Whenever the idea of nuclear energy was first revealed to the public, many people thought it was a wonder power and would fulfill all their hopes and dreams. However, back then, how nuclear fusion was accomplished wasn’t as well know as today and a series of growing pains like Chernobyl and 7-mile island scared the public. These incidents weren’t caused by the inherent danger of Nuclear power, but by the mistakes made by workers.
The Chernobyl meltdown, for example, was caused by “Flawed reactor design, sloppy construction, and faulty emergency procedures.
” (Hargraves 2010). Thorium was discovered 1828, thirty nine years after uranium (Pappas 2017), This new element was used in the discovery of half-lives, or fixed decay, (Ross 2017). Uranium and thorium were both reacted when a red giant went supernova shooting these new elements all across the universe (Ross 2017). Plutonium, however, was created in a lab when scientist bombarded Uranium-238 with deuterons, which are the nucleus of a special hydrogen atom that’s double the mass of a normal hydrogen atom.
Many people see nuclear energy as powerful but dangerous, and while uranium is somewhat dangerous, thorium is much safer. In many aspects thorium is the best choice for Nuclear energy. Scientists and Governments agree thorium is the most effective, safest, and cleanest nuclear isotope. Although thorium is the best of the radioactive isotopes, the population that will inevitably have to deal with these reactors already have some complaints.
Before thorium is used in Nuclear Reactors, the local Government will want to know the specifics and see if thorium would be useful in their country.
One of the main users of Nuclear power, the United States, is trying to re-establish an infrastructure in places once controlled by terrorist cells. Nuclear energy would be an amazing foundation for a country being re-built, but the worry is the same一terrorist organizations may raid the nuclear power plants and steal the radioactive material and cause mass destruction with nuclear weapons.
Thorium is fertile, not fissile, which means thorium alone could never be used to make a bomb (Kazimi 2003). Many governing bodies have little faith in Nuclear power after its initial failures worldwide, so many of these governments need to see how safe thorium is. Thorium reactors work through neutron bombardment and beta decay.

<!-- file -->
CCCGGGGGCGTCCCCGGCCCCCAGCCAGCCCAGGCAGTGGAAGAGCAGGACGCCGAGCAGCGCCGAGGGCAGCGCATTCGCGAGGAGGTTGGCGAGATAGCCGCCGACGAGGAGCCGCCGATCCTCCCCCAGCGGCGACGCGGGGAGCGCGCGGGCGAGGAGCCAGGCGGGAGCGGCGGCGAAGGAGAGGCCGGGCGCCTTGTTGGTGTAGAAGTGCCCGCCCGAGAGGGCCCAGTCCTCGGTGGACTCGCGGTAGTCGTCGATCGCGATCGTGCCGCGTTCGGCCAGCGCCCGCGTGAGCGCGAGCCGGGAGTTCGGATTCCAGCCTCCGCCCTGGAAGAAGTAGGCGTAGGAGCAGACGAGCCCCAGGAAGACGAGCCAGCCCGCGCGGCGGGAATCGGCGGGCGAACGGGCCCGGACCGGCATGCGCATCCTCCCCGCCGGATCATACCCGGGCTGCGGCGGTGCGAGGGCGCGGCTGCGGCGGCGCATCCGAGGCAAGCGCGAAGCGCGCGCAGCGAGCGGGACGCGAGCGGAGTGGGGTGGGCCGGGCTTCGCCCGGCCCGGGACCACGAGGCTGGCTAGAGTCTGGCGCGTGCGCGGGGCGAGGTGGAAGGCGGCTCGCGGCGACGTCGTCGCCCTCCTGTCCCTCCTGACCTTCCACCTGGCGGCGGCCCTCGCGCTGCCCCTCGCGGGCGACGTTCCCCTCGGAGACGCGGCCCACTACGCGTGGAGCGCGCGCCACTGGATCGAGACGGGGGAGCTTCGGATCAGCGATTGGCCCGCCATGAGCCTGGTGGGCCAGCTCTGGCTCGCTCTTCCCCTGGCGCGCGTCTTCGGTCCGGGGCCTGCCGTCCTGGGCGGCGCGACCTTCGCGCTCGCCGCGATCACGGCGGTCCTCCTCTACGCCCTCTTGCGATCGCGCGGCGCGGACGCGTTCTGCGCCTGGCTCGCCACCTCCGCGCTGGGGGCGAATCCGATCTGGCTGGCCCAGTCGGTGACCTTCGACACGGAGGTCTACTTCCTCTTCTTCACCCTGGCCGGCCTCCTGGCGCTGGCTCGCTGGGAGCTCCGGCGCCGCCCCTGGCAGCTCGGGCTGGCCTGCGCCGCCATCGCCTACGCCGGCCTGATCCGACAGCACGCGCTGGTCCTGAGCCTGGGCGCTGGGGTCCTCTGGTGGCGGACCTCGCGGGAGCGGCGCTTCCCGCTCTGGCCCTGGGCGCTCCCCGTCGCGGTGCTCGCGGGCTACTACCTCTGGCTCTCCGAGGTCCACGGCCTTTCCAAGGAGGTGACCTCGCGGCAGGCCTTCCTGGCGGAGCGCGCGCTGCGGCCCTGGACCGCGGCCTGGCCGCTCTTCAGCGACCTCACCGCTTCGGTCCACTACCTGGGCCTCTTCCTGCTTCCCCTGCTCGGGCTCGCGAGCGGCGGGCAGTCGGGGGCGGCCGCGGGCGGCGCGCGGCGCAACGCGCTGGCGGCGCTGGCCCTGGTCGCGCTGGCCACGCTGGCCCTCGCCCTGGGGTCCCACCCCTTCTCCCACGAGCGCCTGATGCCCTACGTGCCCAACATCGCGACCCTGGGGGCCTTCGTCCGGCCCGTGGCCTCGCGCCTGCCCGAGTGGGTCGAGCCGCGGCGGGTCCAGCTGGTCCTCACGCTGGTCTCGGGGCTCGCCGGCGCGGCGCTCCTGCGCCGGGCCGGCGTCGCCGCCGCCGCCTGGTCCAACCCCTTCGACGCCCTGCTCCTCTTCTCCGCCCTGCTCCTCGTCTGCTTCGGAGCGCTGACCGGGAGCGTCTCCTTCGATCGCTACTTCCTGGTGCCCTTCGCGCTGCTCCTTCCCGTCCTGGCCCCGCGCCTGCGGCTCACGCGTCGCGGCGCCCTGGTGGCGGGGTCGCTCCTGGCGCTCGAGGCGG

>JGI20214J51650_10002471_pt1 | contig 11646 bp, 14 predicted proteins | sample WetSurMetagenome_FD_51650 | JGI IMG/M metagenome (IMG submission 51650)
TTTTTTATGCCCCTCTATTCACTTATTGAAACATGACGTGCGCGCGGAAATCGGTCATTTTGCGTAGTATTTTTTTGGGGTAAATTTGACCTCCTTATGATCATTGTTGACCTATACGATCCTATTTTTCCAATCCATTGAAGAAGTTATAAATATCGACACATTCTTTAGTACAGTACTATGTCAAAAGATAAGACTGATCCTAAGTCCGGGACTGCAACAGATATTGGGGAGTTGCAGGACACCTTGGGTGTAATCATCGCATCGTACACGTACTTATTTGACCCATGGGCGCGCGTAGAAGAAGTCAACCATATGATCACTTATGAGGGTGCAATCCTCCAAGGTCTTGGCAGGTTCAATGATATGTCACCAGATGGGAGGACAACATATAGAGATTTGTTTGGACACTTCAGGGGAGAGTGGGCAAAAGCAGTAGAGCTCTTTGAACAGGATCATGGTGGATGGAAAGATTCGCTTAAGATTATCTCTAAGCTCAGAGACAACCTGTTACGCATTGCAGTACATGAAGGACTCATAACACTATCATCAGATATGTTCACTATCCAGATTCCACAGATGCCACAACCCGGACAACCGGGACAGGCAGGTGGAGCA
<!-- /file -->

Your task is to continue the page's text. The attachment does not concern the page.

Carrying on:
The beta decay loops causing a chain reaction powering the reactor (Hargraves 2010). In liquid fuel thorium reactors the liquid thorium is contained in a plutonium core, and in the event of a meltdown, the thorium can drain into a backup tank away from the plutonium thus altogether stopping the meltdown (Hargraves 2010). Not the same can be said for uranium reactors as uranium is fissile and there’s almost no way to stop the power making process once is starts (Pappas 2017). The government spends tons of money safely disposing of Nuclear waste, but thorium is a cost-effective alternative.
Liquid thorium reactors produce about thirty times less waste and don’t have to be repaired as often because the liquid fuel doesn’t damage structural integrity as much as the solid alternative (Hargraves 2010). Another bonus is the little waste that thorium reactors do produce will be 83% stable in ten years and 100% stable in one hundred years (Kazimi 2003), allowing cycled nuclear waste disposal, removing the stable waste to make more room for the new; unstable waste.
Many scientists are interested in the prospect of Nuclear energy. Scientists from different fields have looked into nuclear energy and thorium, finding more advantages than disadvantages with thorium. The first step for finding the efficiency of thorium is discovering how thorium works. This research has brought to light the thorium Fuel Cycle. The thorium fuel cycle shows when liquid thorium is bombarded with neutrons it fuses into a rich Uranium-235 (David 2007), as uranium ore is 0.7% U-235 and 99.3% U-238 which will not cause fission (Pappas 2017).